What is recounted below all happened while I was waiting for these….
There is a rather hushed and subdued atmosphere hanging over this little fjord that I have come to know and love so well.
Some weather has just drifted over us, I say drifted, perhaps steamrollered is more appropriate.
When the weather hits you in this neck of the woods it really kicks you in the ass. The cloud that now hangs like a low grey ceiling has just deposited a new layer of snow on the hills that flank the fjord. Everything is now black and white or a grey in between these two opposites. The wind has dropped from squally gasps to breathless. All is still on Lille Porsanger.
You might expect the next line to read “there wasn’t a sound” and true, the cloud is muffling things, but the fjord is by no means silent.
Behind me the river that is carrying melt water from the flanking hills gently gurgles away as it flows through a narrow neck. As it reaches the wide, shallow fjord it slows and quietens like an excited theatre crowd hushed as the curtain goes up. To my right there is the metronomic drip, drip, drip of melting ice that I am standing next to on the edge of the marsh that fringes the mudflats.
The soft dove-grey coloured mudflats, dotted with boulders and matted with deep brown patches of bladder wrack are starting to be covered by a slow, silent tide.
The atmosphere in the Porsanger Expedition team mirrors this greyness. We are waiting for Knots to survey and they are late. We have been in country for 5 days and despite much scouring of this fjord and the much larger Porsangerfjord we haven’t found big numbers of our shorebird quarry. Our notebooks are sparsely scribbled in, not much data can be collected if there aren’t any birds. I think doubts that they are going to turn up at all are starting to creep into some of the minds in the team.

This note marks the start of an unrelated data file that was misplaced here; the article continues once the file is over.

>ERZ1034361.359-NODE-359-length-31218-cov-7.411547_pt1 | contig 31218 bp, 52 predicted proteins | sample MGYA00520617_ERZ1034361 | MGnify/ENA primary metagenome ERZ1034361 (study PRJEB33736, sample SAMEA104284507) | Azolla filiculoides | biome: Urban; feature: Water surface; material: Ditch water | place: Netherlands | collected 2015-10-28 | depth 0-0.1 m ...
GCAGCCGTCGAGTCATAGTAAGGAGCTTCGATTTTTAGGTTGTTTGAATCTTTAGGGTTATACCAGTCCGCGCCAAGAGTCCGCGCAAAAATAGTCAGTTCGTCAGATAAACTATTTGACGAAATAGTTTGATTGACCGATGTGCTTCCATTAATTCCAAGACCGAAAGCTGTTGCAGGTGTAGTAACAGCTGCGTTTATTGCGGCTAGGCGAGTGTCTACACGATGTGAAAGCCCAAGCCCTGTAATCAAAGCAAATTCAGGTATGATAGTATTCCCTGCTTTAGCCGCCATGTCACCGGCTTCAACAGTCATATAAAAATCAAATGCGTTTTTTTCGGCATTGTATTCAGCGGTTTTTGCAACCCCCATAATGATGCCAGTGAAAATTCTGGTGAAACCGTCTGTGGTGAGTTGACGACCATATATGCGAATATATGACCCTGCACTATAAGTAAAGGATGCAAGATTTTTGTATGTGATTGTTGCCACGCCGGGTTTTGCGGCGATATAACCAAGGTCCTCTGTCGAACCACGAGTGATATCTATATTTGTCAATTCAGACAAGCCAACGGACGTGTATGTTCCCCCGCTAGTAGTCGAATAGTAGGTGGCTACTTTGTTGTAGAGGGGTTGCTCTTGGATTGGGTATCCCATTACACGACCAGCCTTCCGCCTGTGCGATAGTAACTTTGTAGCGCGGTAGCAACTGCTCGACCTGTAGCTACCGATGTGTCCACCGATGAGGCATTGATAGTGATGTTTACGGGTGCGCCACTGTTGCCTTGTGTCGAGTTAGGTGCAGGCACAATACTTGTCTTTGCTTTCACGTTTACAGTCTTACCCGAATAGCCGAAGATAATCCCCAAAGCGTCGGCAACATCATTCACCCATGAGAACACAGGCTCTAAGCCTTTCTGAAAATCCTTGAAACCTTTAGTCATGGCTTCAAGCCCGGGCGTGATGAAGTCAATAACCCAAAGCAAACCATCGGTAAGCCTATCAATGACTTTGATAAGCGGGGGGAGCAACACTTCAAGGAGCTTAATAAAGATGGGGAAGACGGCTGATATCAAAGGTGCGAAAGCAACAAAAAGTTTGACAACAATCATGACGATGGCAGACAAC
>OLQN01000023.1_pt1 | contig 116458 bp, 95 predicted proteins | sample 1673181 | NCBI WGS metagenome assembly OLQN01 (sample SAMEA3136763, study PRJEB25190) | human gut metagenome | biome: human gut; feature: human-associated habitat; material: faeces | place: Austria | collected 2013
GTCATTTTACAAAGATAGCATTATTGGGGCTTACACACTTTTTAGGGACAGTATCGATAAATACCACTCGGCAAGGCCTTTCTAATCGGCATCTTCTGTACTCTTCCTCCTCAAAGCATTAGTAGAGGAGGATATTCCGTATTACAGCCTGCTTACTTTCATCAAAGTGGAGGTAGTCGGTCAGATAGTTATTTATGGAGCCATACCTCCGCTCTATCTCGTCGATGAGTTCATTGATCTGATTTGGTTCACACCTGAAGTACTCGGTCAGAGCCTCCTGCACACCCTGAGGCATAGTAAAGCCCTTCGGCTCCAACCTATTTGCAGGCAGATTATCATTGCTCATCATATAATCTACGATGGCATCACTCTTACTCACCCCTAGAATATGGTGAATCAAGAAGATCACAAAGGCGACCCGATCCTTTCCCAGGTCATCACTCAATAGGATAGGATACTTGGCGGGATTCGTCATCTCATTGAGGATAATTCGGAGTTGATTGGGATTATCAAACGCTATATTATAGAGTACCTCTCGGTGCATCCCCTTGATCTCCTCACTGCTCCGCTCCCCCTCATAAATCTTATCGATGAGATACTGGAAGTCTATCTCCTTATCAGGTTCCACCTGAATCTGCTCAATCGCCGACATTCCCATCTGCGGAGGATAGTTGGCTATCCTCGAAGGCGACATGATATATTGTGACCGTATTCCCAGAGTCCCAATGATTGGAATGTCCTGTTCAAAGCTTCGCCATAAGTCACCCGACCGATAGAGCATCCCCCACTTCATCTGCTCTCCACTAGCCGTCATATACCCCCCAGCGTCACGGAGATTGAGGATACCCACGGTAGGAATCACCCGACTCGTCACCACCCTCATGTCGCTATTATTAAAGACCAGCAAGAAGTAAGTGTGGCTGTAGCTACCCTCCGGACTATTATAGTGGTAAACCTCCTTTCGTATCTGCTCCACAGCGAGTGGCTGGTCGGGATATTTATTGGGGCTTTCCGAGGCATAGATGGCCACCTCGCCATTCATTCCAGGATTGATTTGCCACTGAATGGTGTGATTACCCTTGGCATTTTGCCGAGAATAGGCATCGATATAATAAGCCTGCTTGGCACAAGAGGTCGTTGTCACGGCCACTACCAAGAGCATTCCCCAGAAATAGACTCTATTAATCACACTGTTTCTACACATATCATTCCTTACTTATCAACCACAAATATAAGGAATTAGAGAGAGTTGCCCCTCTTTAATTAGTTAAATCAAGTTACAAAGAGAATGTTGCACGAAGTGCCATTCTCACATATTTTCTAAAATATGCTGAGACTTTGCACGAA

I shuffle around on the spot, trying to keep warm. I push pebbles around with my shoes; the squelchy rasp of wet stone on wet stone is quite loud in this muted monochrome. All we can do is wait.
A White-tailed Eagle soars silently over the fjord. On the marsh a lone Redshank calls once then falls silent. I look around. A defiant birch sapling is poking through the just fallen snow.
The grey cloud seems to be lifting slightly. A huge powdery “crump” sound from the northward mountain breaks the quiet. Another avalanche. Spring is coming and that means melting snow which triggers regular big falls of fresh powder.
We wait. We wait. We wait. We wait.
Fresh from the Waddensea they drop from the thinning clouds. They cut through the greyness and Lille Porsanger turns red.
They bring with them the sun, they must have been riding the coat tails of the weather front that just blasted through and dusted us with snow.
Thousands and thousands pour in, squawking and spiraling to the fjord. Swirling like bonfire smoke, 34,000 wings louder than the avalanches, as loud as a waterfall, as loud as Victoria Falls - the smoke that thunders. It is a truly magical sight. We should never have doubted them. The mental email I was quietly drafting to our sponsors explaining that the birds simply didn’t arrive is quickly deleted. I look around, the team is beaming. Smiles turn to wide mouthed astonishment as 17,000 Red Knot appear before us. The birds are noisy but we are stunned into silence.
Description of this spectacle is beyond me.
We can go to work. Over the next few days we follow the flock, careful not to disturb it, recording its size, location behaviour and collecting sightings of colour ringed individuals. This is important for our research but it is also the most enjoyable pursuit. I get to spend time in close quarters with Calidris canutus. Watching, recording, photographing. Thousands and thousands of them in the Porsanger flock….
…the smoke that flutters.